The case studies suggest that campaigns to pass farmed animal welfare laws may be less effective than assumed if they do not consider the noncompliance of these laws. Without the additional pressure from animal advocacy organizations, lobbyists, agricultural associations, and governments, many producers would have continued to ignore these laws without consequence. Long-term noncompliance could even lead to the repeal of some laws.
With regards to these case studies and animal suffering, a few conclusions can be made:
- ~33 million to ~97 million hens (9%-27% of EU total) a year may have illegally remained in conventional battery cages for up to five years if additional enforcement action was not taken.
- ~1 million to ~2.5 million sows (8%-19% of EU total) a year may have illegally remained in individual stalls for up to seven years if additional enforcement action was not taken.
- ~52 million to ~116 million pigs (35%-86% of EU total) on average are being tail docked without the required alternative methods for reducing tail biting being implemented.
- ~1.5 billion to ~4.6 billion broiler chickens slaughtered each year (21%-66% of EU total) may be stocked at high densities without the required additional welfare conditions.
Which Animal Welfare Enforcement Tools Have Been Effective Historically?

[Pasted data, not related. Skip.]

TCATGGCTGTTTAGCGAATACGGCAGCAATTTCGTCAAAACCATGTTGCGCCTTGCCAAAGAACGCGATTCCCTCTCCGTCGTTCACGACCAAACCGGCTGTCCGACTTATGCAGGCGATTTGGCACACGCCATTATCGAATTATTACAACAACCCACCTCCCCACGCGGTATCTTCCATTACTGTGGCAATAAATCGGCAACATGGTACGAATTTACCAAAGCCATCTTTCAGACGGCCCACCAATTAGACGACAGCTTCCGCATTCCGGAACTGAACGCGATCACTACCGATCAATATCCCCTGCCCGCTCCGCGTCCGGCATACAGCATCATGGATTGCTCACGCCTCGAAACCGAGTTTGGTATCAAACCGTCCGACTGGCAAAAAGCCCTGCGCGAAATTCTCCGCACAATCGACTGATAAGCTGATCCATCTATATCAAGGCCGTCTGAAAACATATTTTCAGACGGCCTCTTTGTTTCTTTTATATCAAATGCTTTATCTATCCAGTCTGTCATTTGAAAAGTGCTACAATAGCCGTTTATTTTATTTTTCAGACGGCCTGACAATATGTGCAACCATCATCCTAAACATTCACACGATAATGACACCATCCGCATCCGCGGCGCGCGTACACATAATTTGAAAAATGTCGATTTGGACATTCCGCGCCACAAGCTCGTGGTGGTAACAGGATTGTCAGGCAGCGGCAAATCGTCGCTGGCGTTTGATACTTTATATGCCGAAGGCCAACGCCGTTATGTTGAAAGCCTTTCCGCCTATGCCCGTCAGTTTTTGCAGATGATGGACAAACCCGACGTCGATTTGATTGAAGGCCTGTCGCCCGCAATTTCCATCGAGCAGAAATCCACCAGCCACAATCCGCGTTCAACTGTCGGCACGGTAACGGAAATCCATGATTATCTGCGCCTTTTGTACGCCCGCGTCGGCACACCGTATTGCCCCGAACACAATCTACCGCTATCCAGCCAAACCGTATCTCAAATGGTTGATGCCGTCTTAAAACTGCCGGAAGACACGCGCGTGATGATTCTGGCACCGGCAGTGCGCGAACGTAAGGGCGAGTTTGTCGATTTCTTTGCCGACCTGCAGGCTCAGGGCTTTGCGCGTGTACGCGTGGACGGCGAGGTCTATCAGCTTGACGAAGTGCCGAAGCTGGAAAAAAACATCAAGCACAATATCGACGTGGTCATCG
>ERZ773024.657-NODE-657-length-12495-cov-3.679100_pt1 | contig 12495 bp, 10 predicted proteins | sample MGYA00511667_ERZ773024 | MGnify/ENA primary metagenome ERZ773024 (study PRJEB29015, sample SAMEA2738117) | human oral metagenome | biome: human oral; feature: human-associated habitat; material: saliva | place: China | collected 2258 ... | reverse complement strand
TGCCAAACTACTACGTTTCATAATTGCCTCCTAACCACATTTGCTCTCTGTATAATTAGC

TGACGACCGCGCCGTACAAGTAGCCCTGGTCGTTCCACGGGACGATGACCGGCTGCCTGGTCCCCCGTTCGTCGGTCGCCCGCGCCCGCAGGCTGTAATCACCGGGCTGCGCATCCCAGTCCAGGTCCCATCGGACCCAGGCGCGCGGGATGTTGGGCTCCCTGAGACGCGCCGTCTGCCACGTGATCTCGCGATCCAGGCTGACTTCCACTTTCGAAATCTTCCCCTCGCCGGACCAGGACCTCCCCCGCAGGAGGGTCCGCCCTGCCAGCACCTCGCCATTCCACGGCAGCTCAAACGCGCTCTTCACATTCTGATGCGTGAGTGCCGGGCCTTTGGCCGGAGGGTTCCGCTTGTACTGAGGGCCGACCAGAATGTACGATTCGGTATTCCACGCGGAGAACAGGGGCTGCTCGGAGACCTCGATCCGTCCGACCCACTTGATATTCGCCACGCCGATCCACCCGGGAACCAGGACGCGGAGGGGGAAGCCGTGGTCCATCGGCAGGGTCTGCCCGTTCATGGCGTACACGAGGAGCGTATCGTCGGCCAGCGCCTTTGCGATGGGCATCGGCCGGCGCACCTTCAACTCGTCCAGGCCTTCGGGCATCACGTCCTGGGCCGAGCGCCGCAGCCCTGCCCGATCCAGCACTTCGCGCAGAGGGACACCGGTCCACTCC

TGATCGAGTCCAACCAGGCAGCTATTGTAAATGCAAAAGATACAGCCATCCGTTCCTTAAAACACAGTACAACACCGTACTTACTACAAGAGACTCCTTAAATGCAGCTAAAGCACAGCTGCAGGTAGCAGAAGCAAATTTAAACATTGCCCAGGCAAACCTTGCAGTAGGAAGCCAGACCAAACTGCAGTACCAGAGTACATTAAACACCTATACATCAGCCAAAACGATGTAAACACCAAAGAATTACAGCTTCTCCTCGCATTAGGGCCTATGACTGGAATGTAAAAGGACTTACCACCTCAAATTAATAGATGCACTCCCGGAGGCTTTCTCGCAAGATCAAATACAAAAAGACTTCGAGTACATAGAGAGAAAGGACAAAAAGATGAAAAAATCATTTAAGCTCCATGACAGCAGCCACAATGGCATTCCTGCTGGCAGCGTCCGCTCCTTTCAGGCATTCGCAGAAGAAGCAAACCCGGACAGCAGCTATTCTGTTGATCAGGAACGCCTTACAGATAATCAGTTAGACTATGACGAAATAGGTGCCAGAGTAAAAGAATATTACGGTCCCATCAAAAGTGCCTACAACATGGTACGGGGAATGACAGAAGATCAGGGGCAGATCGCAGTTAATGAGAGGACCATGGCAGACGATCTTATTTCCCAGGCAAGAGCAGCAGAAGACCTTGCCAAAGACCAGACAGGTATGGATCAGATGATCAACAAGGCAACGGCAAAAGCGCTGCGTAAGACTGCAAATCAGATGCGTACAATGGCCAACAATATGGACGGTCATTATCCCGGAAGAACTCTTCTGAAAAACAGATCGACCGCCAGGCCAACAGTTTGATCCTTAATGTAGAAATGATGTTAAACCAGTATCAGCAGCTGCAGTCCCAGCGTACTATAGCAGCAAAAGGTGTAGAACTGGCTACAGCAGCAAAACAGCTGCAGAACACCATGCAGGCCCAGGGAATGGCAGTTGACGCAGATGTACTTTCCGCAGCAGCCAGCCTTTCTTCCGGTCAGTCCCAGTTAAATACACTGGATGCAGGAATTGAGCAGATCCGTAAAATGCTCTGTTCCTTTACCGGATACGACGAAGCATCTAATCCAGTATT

The phasing out of existing housing systems and the use of transition periods for implementation of new systems do not seem to be very effective tools for animal welfare improvements. The same goes for funding programs and audits carried out by E.U. agencies. Investigations, campaigns, and complaints by animal welfare groups are categorized as moderately promising, however it is unclear if these interventions lead to political action. The three most promising tools, as suggested by the authors, have been (1) the legal actions of the EU, where compliance was facilitated within allowed grace periods for a majority of noncompliant countries; (2) inspections and fines from national authorities, but only where the fines were proportionate; and (3) national laws, partly by bridging the gap between existing standards and E.U. standards and partly by creating a minimum number of countries and producers that are compliant who can then pressure their governments for wider EU enforcement and compliance.
What More Can We Do?
The authors suggest two potentially promising avenues by which to increase pressure for compliance to animal welfare laws: noncompliance awareness campaigns and litigation in administrative courts.
Where there is reluctance from inspectors or their political directors, NGO investigations can highlight noncompliance to the industry itself as well as the public through “accountability campaigns.” Many examples can be found where investigations by animal groups have led to media coverage and government action increasing enforcement. However, the actual effectiveness of awareness campaigns on reducing noncompliance is not yet clear and requires further academic study.
Litigation in administrative courts could be an effective way to force operators and national authorities to improve their compliance and enforcement. This can be done by launching legal actions against national inspection agencies for either not consistently enforcing animal welfare laws or for not enforcing them at all. This route can be particularly effective in countries with more established and better-funded animal welfare movements, but is less suitable for countries suffering from deeper problems in the effectiveness of the judicial system.